Re: Maintenance Assessment District (MAD) Plan for Clean Up.
Let me see if I read this correctly. The solution to cleanup the Mile of Bars (MOB) is to assess fees to not only the creators of this problem but also the victims.
Please explain to me why Ethel, who is 86 and has lived in her home for 50 years, should be forced to pay one red cent for what the MOB creates.
From a commercial point of view, why should RE/MAX or the owner of the building be assessed a fee? I know real estate has been in a rough area, but I missed the notice that with every property sale unlimited tequila shots are provided. We don't need a MAD, we already are mad.
Instead, I propose the creation of a new organization: Bar Association Refuse Foundation (BARF).
Funds are generated by increasing the cover charge that bars already impose by $1. Nobody will complain about this and the generators that cause the need for waste removal will be paying for it.
Let's do some math here: 10,000 door charges per week = $10,000 x 52 = $520,000 per year.
I also suggest a 50-cent fee on every shot that is ordered. More math "” large chunks of money.
With purchase, the patron receives a sticker that reads MOB, meaning Member of BARF or I'm a BARFer.
This sticker will identify them as people who care about their impact on our environment and are responsible. We as PB pioneers have the will to make this work. After successful results, the rest of the city will be encouraged to create their own BARF districts. I know there are lots of puddles to step over on this road to successfully solving this problem.
Let's make it our goal to send Ethel on a cruise as a reward for putting up with the MOB for the past 20 years.
PB should be known for its restaurants
I went on the Coast of Pacific Beach restaurant walk last week and it was a great experience. Twenty gracious restaurants offering delicious signature dishes "” what a scrumptious deal!
The happy crowds roaming our streets were a diverse mix of young and old, families with kids, young adults, middle-age couples, newcomers and longtime residents. They were all having such a nice time enjoying some of the finest restaurants Pacific Beach has to offer.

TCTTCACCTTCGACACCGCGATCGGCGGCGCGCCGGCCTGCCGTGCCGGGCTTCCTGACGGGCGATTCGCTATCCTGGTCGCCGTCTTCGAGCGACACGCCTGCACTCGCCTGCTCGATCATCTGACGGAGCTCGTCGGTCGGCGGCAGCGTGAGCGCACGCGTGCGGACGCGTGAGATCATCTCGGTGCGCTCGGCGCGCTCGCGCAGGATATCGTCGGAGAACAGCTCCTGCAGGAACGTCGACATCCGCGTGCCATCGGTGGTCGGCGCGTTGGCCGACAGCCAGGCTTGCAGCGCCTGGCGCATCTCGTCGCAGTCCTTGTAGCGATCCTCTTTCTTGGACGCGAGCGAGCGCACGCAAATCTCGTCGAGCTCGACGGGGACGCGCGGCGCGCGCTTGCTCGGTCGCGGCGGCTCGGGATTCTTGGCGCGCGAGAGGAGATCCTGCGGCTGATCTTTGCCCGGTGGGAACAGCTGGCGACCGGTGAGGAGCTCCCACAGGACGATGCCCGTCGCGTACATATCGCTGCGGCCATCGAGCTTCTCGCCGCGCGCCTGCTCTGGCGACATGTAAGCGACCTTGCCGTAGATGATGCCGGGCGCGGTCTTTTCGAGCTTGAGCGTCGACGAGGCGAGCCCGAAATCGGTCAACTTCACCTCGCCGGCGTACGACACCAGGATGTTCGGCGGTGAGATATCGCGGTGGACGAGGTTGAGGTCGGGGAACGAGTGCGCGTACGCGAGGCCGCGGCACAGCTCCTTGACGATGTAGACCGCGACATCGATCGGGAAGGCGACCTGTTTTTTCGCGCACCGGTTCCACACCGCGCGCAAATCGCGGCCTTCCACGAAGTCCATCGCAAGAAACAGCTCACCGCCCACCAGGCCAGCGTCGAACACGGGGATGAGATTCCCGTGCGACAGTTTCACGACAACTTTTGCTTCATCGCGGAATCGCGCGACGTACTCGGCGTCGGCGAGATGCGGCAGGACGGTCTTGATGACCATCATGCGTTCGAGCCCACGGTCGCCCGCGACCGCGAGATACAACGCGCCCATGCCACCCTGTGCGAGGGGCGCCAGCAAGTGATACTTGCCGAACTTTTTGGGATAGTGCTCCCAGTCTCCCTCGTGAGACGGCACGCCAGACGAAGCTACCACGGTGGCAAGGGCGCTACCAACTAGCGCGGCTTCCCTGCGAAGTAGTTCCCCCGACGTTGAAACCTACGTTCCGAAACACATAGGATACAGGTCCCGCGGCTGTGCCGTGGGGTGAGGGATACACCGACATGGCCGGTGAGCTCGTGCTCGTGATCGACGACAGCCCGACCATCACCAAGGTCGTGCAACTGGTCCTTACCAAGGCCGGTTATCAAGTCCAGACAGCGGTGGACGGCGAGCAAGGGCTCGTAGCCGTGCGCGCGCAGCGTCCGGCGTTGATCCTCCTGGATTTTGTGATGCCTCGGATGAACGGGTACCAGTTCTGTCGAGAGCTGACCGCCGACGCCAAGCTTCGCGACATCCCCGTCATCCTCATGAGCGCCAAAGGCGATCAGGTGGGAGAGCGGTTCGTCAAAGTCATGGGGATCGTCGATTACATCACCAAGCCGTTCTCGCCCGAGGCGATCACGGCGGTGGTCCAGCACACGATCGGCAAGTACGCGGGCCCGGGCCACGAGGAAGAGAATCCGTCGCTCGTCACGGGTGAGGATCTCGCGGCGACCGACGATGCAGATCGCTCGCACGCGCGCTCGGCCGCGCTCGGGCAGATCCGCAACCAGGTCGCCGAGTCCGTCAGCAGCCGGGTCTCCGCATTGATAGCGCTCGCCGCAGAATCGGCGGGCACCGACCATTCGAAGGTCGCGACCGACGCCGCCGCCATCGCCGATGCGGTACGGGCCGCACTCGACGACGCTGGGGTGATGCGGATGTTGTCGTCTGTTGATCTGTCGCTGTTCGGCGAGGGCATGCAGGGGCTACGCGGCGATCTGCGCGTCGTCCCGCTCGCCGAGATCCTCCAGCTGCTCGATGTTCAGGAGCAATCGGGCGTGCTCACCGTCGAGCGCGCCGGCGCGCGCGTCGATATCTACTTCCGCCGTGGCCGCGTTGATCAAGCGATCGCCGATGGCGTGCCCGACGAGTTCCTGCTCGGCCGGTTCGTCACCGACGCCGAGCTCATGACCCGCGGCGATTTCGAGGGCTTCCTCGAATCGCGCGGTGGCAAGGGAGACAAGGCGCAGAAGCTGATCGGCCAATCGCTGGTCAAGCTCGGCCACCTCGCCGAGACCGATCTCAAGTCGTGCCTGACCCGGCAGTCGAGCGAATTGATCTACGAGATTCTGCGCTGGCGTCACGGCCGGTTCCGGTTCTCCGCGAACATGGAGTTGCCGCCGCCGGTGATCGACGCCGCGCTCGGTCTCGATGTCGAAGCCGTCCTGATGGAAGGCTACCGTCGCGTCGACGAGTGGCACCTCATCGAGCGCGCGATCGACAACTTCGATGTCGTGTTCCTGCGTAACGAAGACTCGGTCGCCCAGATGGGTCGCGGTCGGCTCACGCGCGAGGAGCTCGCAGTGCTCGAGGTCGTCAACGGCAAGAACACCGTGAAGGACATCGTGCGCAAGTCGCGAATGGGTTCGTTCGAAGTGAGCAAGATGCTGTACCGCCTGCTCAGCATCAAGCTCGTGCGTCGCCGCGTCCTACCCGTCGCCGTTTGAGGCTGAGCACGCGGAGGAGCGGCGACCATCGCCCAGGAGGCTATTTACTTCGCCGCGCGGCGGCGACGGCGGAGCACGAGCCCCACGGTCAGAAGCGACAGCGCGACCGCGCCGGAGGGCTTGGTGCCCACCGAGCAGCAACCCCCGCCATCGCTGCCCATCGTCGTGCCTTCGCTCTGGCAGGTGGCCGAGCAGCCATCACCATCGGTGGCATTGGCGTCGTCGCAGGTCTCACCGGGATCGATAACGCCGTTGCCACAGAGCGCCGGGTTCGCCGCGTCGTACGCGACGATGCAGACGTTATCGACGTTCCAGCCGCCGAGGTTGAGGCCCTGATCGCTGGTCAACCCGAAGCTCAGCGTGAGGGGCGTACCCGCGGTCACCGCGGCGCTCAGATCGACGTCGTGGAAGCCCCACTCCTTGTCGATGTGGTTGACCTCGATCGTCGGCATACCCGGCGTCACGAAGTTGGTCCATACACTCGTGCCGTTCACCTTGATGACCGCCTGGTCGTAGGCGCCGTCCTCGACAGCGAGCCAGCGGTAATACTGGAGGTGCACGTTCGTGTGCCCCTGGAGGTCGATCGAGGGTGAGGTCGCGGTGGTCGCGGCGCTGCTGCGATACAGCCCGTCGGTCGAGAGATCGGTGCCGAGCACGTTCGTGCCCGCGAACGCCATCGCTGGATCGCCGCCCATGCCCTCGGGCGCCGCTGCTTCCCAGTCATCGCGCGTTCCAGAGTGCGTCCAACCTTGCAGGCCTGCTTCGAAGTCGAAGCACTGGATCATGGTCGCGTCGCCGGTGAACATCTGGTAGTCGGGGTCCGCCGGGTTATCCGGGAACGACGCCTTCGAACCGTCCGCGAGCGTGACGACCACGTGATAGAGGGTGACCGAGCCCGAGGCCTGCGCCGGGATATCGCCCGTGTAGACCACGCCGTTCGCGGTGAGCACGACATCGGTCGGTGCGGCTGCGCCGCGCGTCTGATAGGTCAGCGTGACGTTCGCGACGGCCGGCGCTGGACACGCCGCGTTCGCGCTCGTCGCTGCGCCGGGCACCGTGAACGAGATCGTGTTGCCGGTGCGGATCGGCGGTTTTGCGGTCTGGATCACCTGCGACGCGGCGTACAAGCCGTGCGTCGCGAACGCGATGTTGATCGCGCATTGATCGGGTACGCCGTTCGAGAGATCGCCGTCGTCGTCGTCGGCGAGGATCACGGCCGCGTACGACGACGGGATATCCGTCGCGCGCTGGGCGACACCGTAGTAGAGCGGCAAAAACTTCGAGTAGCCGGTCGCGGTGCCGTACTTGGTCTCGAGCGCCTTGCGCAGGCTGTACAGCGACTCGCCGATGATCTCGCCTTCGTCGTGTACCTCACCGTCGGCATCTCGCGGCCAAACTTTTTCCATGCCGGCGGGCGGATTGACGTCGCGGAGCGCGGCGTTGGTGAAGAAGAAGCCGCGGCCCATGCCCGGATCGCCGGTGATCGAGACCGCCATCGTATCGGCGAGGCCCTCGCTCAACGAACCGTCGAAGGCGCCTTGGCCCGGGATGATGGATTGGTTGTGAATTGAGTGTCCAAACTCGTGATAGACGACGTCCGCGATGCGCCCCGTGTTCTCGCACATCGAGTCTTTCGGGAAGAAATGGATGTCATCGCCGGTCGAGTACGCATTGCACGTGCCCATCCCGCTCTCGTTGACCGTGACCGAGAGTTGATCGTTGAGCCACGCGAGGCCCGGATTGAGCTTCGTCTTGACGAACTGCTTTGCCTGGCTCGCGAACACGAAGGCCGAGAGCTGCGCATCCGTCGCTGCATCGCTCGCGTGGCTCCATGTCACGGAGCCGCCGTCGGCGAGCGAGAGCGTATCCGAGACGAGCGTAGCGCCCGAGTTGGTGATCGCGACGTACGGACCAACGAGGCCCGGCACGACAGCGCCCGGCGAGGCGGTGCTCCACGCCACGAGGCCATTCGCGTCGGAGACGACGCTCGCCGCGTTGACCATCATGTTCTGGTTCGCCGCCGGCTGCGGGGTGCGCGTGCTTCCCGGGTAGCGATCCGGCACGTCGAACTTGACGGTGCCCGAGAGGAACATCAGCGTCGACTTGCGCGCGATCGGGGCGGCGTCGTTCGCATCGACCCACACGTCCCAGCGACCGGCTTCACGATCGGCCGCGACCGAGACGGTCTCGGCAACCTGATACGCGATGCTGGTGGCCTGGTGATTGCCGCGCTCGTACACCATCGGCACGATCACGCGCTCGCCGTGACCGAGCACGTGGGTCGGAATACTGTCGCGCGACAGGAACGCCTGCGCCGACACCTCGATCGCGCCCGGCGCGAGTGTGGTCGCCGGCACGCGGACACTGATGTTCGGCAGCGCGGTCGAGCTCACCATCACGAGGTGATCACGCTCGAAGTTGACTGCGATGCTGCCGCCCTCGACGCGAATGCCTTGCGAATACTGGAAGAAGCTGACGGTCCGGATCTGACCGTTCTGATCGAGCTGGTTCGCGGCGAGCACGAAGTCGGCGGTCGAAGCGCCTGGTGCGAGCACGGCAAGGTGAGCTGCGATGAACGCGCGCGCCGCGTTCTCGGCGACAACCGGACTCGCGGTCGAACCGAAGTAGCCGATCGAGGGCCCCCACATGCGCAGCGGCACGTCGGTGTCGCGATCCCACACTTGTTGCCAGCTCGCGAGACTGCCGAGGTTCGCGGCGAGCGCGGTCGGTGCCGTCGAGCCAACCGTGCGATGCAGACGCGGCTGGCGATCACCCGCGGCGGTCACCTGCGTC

One highlight of the trek was our finish at the Catamaran Hotel, where we enjoyed a soothing hazelnut gelato and coffee while cruising the bay aboard the Bahia Belle.
I've also participated in the other wonderful PB restaurant walks - Taste of North PB (put on by PB schools) and The Heart of PB (put on by Discover PB). I've come to the conclusion that PB should be known for its extensive collection of fine restaurants. I don't think the rest of San Diego realizes the great variety and quality of restaurants we have in PB.
Let's actively promote Pacific Beach for its restaurants - it's something everyone can enjoy with nothing but positive impacts on our community.
Who cleans up the glass after car accidents?
At dusk on Friday, May 16, we had a three-car accident at the corner of Reed Avenue and Ingraham Street. Two SDPD patrol cars took care of the scene. There were a few small pieces of auto debris and a copious amount of shattered glass in the street.
On Saturday morning, I drove though the intersection and noted that the auto debris was done, but all of the shattered glass was still in the roadway.
I was always under the impression that the police were supposed to clean up an accident scene. Shattered glass is litter. Aren't the police working under the same littering laws as the rest of us? If they don't clean it up, then, pray tell, who is supposed to? Are we residents of Reed Avenue supposed to go up and clean the street? We rarely see a street sweeper and they are not due until June and they do not do intersections.
I guess that we are supposed to drive over the glass, with our tires, until it is no longer discernable.
Doraine B. Offerman